Ravel’s String Quartet in F Major premiered in 1904, while Ravel was still a Conservatoire student, and received harsh criticism from conservative musical circles at that time. Even Gabriel Fauré, the dedicatee of the quartet and Ravel’s “dear master,” had suggested that the finale was out of balance with the rest and needed expanding. However, Claude Debussy, whose own quartet had been an inspiration to Ravel, prevailed on Ravel, “In the name of all the gods of music, and for my sake, don’t alter a note of what you have written,” and Ravel heeded his advice. Much has been made of similarities between Ravel’s quartet and that of Debussy, written approximately ten years earlier. Both quartets employ cyclic themes, and the main theme of the first movement generates melodic materials for the entire work. However, Ravel is much more literal than Debussy in this matter, and the listener can easily recognize permutations of Ravel’s simple, slightly square opening theme. The second movements of both quartets are partly in pizzicato, and we can hear modal scales (as opposed to major or minor ones) in both works.

Although their harmonic styles were similar, Ravel was much more of a “classicist” than Debussy, and the Quartet in F Major is one of the earliest and best examples of that classicism. It achieves balance and unity through the expert use of keys and rhythm, where the interrelationships of themes and rhythms are crucial. Ravel unifies his quartet with memorable crossbindings between alternative movements. For example, he derives the third movement thematically from the first. On the other hand, the relationship between Movements II and IV is a rhythmic one: The scherzolike second movement stresses shifting accents between 6/8 and 3/4 time. The finale picks up the rhythmic game again, but this time the opponents are 5/4 (5/8) and 3/4 time.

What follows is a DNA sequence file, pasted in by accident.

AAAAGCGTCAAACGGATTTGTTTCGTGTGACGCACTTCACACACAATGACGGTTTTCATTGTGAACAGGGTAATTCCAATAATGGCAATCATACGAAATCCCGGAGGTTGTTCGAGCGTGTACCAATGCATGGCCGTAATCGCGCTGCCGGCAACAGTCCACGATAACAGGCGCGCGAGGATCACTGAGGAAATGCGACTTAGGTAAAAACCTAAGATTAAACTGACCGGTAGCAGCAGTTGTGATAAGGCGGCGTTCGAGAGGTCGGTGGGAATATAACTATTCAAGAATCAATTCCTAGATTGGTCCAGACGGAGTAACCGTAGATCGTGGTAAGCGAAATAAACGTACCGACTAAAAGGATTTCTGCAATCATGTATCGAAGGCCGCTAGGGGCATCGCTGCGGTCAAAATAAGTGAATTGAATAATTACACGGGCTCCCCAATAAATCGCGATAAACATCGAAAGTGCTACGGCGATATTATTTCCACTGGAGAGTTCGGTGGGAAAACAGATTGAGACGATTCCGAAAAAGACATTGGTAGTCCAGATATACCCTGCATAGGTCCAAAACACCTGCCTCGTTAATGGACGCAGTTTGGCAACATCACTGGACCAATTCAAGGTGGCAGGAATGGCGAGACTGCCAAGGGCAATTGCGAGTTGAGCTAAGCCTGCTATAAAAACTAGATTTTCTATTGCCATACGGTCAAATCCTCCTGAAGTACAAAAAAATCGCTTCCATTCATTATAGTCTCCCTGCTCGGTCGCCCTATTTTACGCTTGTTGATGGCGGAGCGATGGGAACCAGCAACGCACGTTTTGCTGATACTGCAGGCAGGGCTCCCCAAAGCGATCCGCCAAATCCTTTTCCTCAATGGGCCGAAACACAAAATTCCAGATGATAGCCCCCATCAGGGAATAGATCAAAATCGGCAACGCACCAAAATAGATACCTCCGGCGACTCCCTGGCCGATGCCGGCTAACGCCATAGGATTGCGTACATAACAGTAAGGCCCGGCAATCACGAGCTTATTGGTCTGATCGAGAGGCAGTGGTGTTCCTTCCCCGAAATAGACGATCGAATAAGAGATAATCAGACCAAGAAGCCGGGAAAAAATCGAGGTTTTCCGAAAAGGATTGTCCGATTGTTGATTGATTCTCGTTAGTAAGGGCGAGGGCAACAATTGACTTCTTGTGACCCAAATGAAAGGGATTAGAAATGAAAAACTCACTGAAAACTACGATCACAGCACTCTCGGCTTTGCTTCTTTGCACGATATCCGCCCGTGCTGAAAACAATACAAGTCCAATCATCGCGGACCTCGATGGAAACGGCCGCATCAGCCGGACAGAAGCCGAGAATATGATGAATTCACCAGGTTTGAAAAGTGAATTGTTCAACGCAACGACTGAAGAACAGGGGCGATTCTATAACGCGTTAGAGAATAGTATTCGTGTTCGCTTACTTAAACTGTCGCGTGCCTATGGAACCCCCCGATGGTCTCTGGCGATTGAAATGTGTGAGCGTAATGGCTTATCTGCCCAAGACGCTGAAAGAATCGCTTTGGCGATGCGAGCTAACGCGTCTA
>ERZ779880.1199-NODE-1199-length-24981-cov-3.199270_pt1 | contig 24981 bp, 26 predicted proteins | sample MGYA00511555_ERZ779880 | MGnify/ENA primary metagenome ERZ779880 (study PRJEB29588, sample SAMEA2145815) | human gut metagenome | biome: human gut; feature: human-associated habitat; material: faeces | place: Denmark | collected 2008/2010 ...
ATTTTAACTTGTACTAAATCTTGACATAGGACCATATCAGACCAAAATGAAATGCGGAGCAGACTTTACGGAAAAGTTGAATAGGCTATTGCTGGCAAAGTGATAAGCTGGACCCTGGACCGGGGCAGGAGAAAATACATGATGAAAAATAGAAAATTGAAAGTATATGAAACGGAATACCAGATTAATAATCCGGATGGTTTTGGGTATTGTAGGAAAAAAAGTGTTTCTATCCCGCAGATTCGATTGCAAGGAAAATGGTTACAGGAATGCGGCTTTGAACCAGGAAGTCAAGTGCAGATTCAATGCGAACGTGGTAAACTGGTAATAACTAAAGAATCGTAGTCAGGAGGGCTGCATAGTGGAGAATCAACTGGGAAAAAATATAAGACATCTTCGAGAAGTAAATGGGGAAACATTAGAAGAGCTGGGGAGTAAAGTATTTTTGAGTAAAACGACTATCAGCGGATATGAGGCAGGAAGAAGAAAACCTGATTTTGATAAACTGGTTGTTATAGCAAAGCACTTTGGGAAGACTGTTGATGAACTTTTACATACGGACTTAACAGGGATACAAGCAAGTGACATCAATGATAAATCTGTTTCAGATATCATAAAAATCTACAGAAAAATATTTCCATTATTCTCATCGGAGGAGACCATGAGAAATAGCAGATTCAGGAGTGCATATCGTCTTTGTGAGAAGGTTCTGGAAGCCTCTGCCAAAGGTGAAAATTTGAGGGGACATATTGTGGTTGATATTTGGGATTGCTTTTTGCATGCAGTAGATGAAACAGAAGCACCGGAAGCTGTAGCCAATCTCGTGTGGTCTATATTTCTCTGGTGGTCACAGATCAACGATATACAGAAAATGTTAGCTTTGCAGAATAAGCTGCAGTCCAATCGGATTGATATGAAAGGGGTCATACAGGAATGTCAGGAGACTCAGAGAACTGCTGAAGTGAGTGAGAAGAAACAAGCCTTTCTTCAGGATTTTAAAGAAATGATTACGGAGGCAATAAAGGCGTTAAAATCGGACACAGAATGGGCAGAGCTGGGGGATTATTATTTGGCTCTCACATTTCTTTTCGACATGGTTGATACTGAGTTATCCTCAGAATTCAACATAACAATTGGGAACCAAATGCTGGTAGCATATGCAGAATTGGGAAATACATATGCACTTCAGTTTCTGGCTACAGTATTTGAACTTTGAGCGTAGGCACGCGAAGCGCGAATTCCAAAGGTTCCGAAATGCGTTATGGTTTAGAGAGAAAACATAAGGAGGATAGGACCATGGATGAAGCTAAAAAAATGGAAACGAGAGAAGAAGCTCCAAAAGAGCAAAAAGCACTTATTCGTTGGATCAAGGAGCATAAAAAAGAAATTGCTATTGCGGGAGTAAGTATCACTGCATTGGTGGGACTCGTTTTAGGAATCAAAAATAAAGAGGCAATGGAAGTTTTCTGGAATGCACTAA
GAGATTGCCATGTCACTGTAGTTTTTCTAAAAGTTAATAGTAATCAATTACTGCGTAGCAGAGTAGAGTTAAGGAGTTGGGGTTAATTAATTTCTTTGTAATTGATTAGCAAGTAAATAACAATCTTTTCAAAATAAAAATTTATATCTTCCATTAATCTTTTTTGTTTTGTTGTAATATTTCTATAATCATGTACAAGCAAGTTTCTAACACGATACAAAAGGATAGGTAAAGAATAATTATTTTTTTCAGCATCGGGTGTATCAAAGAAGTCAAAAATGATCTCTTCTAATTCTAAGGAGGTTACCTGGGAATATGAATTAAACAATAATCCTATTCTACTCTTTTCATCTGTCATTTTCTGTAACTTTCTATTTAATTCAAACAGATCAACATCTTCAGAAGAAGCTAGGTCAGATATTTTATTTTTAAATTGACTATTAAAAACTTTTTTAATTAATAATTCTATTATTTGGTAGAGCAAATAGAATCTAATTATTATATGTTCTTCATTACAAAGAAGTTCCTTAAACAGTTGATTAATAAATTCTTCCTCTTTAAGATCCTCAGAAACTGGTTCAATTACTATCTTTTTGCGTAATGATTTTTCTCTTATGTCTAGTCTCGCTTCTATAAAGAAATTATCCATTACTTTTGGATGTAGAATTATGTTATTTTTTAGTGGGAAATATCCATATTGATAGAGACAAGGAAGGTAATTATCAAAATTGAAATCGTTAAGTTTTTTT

Ravel’s quartet was one of his earliest works to appear without a programmatic or literary title, and critics have called it one of his most perfect achievements. However, the composer himself was more modest. His autobiography states, “My String Quartet in F Major, 1902-1903, responds to a desire for musical construction, which undoubtedly is inadequately realized but which emerges much more clearly than in my preceding compositions.”

Ravel’s quartet was one of his earliest works to appear without a programmatic or literary title, and critics have called it one of his most perfect achievements. However, the composer himself was more modest. His autobiography states, “My String Quartet in F Major, 1902-1903, responds to a desire for musical construction, which undoubtedly is inadequately realized but which emerges much more clearly than in my preceding compositions.”

Maurice Ravel

Epilogue . . .

This combination of works has a subtle binding around it. Each has been considered “progressive,” “radical,” or “enshrouded in mystery.” Yet on a closer look, each is surprisingly simple, requiring only an open-minded approach to its understanding. This has made for some unusual reactions when a work was only recently acknowledged. Certain excerpts from Mozart’s “Dissonance” Quartet, for example, have been dissected and analyzed many times in our modern era. Yet, there is no documentation of any particular reaction to its premiere with dedicatee Franz Joseph Haydn listening.

On the other hand, Ravel’s String Quartet was thought (by Paris Conservatoire composers) to be dissonant and perhaps disorganized. Only the “visionary” Claude Debussy stayed Ravel’s hand from “revising” his work.

Caroline Shaw’s music mostly goes smoothly until she ventures into some strange, unusual techniques for string instruments. Then, the listener’s ears must hold on to the sounds tightly, maintaining faith that all will turn out right and suitably familiar. On second hearing, a Shaw work becomes more comfortable, and further exposure invites listeners to make the music their own.

All this is to say that listening to pieces such as these (and indeed, all music) multiple times can bring provide the rewards of nuance, richness and depth that might be missed on first or second hearing.

Program notes by Dr. Michael Fink